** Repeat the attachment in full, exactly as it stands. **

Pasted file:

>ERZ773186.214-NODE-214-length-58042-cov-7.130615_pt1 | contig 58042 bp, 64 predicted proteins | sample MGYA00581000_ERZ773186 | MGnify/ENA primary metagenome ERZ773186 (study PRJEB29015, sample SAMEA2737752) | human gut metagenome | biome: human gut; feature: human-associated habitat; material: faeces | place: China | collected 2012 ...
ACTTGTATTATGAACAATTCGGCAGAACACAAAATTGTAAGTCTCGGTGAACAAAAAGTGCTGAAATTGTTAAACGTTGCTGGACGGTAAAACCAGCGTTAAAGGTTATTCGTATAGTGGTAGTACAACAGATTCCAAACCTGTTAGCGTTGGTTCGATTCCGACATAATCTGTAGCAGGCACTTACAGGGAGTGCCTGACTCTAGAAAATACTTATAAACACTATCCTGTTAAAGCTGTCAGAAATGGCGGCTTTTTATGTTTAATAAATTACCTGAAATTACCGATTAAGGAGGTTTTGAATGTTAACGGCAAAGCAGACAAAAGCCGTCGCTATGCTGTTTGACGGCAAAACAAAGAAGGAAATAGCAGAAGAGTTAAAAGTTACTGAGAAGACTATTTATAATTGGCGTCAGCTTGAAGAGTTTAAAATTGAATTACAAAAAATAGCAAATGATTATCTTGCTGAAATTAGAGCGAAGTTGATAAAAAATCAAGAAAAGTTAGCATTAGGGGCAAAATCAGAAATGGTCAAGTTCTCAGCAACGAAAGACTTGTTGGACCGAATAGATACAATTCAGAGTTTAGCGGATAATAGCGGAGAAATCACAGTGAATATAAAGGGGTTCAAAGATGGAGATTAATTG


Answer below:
>ERZ773186.214-NODE-214-length-58042-cov-7.130615_pt1 | contig 58042 bp, 64 predicted proteins | sample MGYA00581000_ERZ773186 | MGnify/ENA primary metagenome ERZ773186 (study PRJEB29015, sample SAMEA2737752) | human gut metagenome | biome: human gut; feature: human-associated habitat; material: faeces | place: China | collected 2012 ...
ACTTGTATTATGAACAATTCGGCAGAACACAAAATTGTAAGTCTCGGTGAACAAAAAGTGCTGAAATTGTTAAACGTTGCTGGACGGTAAAACCAGCGTTAAAGGTTATTCGTATAGTGGTAGTACAACAGATTCCAAACCTGTTAGCGTTGGTTCGATTCCGACATAATCTGTAGCAGGCACTTACAGGGAGTGCCTGACTCTAGAAAATACTTATAAACACTATCCTGTTAAAGCTGTCAGAAATGGCGGCTTTTTATGTTTAATAAATTACCTGAAATTACCGATTAAGGAGGTTTTGAATGTTAACGGCAAAGCAGACAAAAGCCGTCGCTATGCTGTTTGACGGCAAAACAAAGAAGGAAATAGCAGAAGAGTTAAAAGTTACTGAGAAGACTATTTATAATTGGCGTCAGCTTGAAGAGTTTAAAATTGAATTACAAAAAATAGCAAATGATTATCTTGCTGAAATTAGAGCGAAGTTGATAAAAAATCAAGAAAAGTTAGCATTAGGGGCAAAATCAGAAATGGTCAAGTTCTCAGCAACGAAAGACTTGTTGGACCGAATAGATACAATTCAGAGTTTAGCGGATAATAGCGGAGAAATCACAGTGAATATAAAGGGGTTCAAAGATGGAGATTAATTG